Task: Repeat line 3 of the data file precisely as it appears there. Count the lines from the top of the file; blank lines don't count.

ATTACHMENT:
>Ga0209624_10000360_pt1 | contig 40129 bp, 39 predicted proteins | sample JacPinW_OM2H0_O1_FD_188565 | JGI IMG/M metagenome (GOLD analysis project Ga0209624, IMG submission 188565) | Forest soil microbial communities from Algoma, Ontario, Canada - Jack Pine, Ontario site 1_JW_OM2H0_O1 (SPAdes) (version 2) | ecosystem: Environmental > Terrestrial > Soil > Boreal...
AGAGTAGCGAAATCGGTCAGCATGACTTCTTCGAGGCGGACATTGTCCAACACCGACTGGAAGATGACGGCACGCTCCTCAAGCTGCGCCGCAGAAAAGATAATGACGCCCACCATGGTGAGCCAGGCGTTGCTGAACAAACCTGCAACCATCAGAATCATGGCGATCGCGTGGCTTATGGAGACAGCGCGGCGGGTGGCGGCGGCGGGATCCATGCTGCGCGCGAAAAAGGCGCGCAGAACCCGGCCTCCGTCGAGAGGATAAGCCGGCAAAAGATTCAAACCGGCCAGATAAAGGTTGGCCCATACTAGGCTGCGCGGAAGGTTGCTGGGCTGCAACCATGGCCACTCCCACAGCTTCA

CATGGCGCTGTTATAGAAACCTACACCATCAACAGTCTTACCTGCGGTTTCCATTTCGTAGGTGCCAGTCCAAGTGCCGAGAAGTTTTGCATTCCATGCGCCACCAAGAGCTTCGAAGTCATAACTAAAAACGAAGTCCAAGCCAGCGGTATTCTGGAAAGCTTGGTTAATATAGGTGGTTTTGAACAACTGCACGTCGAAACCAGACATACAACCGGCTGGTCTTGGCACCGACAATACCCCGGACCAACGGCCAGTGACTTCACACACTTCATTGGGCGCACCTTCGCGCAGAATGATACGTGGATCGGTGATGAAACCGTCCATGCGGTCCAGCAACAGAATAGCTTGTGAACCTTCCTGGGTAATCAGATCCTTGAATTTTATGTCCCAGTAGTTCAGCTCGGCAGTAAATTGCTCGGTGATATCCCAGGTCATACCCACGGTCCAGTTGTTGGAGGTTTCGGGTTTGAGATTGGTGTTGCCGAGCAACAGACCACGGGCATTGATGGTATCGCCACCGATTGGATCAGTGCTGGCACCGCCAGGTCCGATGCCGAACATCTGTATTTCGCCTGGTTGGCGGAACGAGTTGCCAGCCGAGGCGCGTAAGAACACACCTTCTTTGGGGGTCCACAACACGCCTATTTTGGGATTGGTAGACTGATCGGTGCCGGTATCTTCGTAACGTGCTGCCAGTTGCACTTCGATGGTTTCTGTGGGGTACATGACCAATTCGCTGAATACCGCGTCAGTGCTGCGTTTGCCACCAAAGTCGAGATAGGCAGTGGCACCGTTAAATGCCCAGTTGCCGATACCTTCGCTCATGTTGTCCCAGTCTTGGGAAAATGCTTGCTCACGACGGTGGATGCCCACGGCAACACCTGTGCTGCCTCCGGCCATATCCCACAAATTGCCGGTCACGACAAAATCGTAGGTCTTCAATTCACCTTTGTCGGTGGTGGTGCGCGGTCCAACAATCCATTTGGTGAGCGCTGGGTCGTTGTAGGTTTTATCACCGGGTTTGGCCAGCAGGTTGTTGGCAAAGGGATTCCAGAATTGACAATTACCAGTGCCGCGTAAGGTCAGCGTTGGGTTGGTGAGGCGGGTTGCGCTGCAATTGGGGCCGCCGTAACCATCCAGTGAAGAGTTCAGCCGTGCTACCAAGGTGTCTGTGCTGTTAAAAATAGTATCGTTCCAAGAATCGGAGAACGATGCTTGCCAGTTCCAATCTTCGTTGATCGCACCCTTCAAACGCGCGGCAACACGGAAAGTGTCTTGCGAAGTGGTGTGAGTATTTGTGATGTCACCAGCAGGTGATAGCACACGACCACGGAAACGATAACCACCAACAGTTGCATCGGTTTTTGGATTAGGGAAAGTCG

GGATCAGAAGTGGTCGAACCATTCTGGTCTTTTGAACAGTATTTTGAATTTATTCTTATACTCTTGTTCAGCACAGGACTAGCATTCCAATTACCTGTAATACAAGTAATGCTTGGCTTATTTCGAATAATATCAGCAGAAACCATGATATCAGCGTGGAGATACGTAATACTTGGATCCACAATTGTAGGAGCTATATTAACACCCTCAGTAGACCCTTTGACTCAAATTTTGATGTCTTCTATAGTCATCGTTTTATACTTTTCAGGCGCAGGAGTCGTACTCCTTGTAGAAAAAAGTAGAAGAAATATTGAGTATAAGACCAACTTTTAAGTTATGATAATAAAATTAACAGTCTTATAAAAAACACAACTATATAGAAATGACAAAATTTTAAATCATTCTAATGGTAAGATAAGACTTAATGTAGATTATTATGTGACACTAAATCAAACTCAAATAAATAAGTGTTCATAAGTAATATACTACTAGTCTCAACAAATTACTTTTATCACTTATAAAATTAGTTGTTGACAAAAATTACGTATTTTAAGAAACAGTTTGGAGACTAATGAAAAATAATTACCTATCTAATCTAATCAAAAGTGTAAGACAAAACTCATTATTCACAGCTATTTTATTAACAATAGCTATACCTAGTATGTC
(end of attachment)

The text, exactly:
CATGGCGCTGTTATAGAAACCTACACCATCAACAGTCTTACCTGCGGTTTCCATTTCGTAGGTGCCAGTCCAAGTGCCGAGAAGTTTTGCATTCCATGCGCCACCAAGAGCTTCGAAGTCATAACTAAAAACGAAGTCCAAGCCAGCGGTATTCTGGAAAGCTTGGTTAATATAGGTGGTTTTGAACAACTGCACGTCGAAACCAGACATACAACCGGCTGGTCTTGGCACCGACAATACCCCGGACCAACGGCCAGTGACTTCACACACTTCATTGGGCGCACCTTCGCGCAGAATGATACGTGGATCGGTGATGAAACCGTCCATGCGGTCCAGCAACAGAATAGCTTGTGAACCTTCCTGGGTAATCAGATCCTTGAATTTTATGTCCCAGTAGTTCAGCTCGGCAGTAAATTGCTCGGTGATATCCCAGGTCATACCCACGGTCCAGTTGTTGGAGGTTTCGGGTTTGAGATTGGTGTTGCCGAGCAACAGACCACGGGCATTGATGGTATCGCCACCGATTGGATCAGTGCTGGCACCGCCAGGTCCGATGCCGAACATCTGTATTTCGCCTGGTTGGCGGAACGAGTTGCCAGCCGAGGCGCGTAAGAACACACCTTCTTTGGGGGTCCACAACACGCCTATTTTGGGATTGGTAGACTGATCGGTGCCGGTATCTTCGTAACGTGCTGCCAGTTGCACTTCGATGGTTTCTGTGGGGTACATGACCAATTCGCTGAATACCGCGTCAGTGCTGCGTTTGCCACCAAAGTCGAGATAGGCAGTGGCACCGTTAAATGCCCAGTTGCCGATACCTTCGCTCATGTTGTCCCAGTCTTGGGAAAATGCTTGCTCACGACGGTGGATGCCCACGGCAACACCTGTGCTGCCTCCGGCCATATCCCACAAATTGCCGGTCACGACAAAATCGTAGGTCTTCAATTCACCTTTGTCGGTGGTGGTGCGCGGTCCAACAATCCATTTGGTGAGCGCTGGGTCGTTGTAGGTTTTATCACCGGGTTTGGCCAGCAGGTTGTTGGCAAAGGGATTCCAGAATTGACAATTACCAGTGCCGCGTAAGGTCAGCGTTGGGTTGGTGAGGCGGGTTGCGCTGCAATTGGGGCCGCCGTAACCATCCAGTGAAGAGTTCAGCCGTGCTACCAAGGTGTCTGTGCTGTTAAAAATAGTATCGTTCCAAGAATCGGAGAACGATGCTTGCCAGTTCCAATCTTCGTTGATCGCACCCTTCAAACGCGCGGCAACACGGAAAGTGTCTTGCGAAGTGGTGTGAGTATTTGTGATGTCACCAGCAGGTGATAGCACACGACCACGGAAACGATAACCACCAACAGTTGCATCGGTTTTTGGATTAGGGAAAGTCG